Wednesday, September 23, 2015

Four letters and a box

Like many college students I have no idea what my post-grad life will be like. Will I be working in my field? What will my field even be? Am I even going to get a job? Everyone knows exactly how I feel, if you don't, you might be lying to yourself.

Being the pro-active, go-getter that I am, I decided to schedule an appointment for myself at the campus Career Development Office. Better get started early, I thought to myself. I knew what to expect, they'd tell me to take a lot of general ed courses until something sparked my passion or something generic like that.

Guess what? I wasn't wrong.

During the course of my appointment I had the privilege of being introduced to personality testing. I'll figure out what to do with my life. This will be easy. Just do this test and it'll tell you what to do. 

I had heard of the Myers-Briggs personality test before but I'd never cared enough to take it. But that Monday afternoon in the career development office, I was excited.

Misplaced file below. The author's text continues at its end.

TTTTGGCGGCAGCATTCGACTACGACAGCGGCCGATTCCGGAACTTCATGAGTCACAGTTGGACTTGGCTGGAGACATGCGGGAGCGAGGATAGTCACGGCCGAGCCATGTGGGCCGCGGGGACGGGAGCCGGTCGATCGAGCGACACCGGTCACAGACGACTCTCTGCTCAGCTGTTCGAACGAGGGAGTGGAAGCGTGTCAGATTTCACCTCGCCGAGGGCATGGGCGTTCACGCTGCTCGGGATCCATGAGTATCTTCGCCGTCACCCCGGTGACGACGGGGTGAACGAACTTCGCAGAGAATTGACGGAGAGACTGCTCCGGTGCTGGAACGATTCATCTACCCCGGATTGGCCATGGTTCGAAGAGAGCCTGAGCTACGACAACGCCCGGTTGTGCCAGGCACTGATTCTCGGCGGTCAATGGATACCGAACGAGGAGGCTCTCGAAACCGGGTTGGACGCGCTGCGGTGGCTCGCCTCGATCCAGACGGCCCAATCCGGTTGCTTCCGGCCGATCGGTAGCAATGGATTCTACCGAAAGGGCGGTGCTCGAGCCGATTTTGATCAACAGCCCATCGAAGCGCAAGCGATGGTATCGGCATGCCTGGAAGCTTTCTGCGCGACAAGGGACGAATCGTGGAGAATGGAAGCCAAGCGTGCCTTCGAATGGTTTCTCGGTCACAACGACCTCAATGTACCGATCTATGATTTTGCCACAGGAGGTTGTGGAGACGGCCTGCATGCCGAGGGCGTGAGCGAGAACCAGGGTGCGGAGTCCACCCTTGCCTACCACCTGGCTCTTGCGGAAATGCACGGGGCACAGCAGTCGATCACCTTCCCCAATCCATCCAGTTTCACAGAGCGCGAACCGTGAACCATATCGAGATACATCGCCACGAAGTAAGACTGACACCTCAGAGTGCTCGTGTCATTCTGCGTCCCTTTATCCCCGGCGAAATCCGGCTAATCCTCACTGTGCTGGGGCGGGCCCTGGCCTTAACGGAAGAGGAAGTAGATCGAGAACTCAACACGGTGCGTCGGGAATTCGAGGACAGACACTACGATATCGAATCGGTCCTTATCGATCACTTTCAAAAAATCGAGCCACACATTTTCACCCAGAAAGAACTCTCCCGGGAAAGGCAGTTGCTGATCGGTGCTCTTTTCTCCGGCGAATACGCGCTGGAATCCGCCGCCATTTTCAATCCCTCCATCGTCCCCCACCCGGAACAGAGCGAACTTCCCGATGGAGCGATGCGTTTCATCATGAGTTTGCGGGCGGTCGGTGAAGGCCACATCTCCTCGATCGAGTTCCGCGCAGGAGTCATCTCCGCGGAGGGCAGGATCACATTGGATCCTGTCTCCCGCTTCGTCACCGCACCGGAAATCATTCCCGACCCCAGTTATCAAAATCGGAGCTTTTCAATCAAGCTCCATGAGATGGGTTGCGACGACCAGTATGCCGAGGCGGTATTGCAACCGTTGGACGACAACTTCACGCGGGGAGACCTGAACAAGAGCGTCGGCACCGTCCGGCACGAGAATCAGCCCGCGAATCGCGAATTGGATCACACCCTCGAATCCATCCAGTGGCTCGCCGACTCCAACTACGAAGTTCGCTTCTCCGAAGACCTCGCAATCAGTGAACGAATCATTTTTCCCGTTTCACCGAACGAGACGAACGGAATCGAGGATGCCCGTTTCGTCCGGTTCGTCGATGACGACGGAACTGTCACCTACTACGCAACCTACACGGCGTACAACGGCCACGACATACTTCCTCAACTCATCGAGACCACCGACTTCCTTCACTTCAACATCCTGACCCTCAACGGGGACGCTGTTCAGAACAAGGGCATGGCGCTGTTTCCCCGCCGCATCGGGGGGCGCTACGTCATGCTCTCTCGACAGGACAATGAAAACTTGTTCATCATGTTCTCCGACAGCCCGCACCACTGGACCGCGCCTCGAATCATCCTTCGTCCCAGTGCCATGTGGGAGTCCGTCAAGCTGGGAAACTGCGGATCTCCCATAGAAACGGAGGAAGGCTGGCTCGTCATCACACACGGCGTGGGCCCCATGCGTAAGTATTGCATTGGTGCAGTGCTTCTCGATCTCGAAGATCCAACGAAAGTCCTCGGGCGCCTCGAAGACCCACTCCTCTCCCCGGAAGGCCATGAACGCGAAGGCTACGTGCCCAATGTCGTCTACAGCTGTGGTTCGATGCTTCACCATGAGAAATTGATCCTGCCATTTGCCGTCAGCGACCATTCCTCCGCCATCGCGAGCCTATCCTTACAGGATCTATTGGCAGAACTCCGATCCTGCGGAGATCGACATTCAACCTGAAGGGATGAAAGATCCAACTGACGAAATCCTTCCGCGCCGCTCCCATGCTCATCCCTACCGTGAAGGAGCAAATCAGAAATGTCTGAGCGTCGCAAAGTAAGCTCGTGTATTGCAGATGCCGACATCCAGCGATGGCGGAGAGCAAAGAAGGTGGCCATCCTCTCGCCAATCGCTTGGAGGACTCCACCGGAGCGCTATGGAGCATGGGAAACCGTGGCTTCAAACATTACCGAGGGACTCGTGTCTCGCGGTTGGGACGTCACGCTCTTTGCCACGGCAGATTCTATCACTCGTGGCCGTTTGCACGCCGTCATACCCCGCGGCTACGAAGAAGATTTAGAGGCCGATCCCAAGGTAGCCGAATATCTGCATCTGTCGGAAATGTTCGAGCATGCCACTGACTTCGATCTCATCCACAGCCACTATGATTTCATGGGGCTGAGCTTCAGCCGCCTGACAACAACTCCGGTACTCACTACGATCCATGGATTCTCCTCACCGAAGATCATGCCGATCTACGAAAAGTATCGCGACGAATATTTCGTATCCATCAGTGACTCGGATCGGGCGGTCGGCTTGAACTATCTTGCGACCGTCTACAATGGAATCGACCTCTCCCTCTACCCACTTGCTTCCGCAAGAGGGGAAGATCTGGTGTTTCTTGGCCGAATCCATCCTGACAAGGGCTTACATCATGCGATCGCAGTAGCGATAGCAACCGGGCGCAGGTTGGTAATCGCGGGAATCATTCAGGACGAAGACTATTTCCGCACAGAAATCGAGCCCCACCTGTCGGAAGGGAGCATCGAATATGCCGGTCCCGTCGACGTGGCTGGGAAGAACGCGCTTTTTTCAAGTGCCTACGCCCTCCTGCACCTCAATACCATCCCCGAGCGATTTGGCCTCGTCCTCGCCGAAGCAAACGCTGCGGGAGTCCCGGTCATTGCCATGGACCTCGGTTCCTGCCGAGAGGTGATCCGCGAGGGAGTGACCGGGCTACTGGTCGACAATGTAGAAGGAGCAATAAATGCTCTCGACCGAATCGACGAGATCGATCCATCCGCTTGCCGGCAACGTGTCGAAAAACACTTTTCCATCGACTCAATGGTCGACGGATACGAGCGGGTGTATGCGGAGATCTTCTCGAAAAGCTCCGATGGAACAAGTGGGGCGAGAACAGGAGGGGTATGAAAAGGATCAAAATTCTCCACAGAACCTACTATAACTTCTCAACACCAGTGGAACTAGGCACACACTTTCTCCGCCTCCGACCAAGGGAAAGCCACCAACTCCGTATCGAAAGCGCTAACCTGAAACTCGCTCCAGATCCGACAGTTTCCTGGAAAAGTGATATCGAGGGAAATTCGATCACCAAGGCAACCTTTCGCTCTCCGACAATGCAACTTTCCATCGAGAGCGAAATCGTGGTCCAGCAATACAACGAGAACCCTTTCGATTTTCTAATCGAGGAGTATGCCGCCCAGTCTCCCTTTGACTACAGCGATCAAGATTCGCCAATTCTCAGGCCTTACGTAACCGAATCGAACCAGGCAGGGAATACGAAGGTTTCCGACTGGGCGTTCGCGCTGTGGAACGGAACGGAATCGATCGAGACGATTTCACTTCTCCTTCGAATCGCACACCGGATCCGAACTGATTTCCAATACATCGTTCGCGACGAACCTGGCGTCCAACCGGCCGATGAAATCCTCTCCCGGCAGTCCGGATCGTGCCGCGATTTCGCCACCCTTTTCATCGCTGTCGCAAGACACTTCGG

ENFJ.

That's who I am.

Four letters.

I'm "extraverted, intuitive, feeling, and judging."

Four letters and a box.

I'm The Giver. 

According to this test, I am suited well for careers in counseling, entertainment, childcare...
The list goes on, and I'll admit--the test is not wrong. I would likely excel in those areas.

But what if I don't care?

Tests like the Myers-Briggs are limiting. People are multi-faceted, people cannot be described by four letters. Why should I need this test to validate my personality? I know that I am a giving person, I've often thought about becoming a counselor, I know I'm an extrovert. Why did I feel so validated when the test matched my personal views of myself? Why should I need a test to tell me who I am when I've been myself my whole life?

Tests like these are relieving, they make us feel like we belong. But do we really belong in boxes?

No one can possibly be described by only four letters--there has to be a better way to guide people's futures.


We should encourage individuality, stress the importance of making our own choices, and start thinking outside the box.
Love,
Beth 

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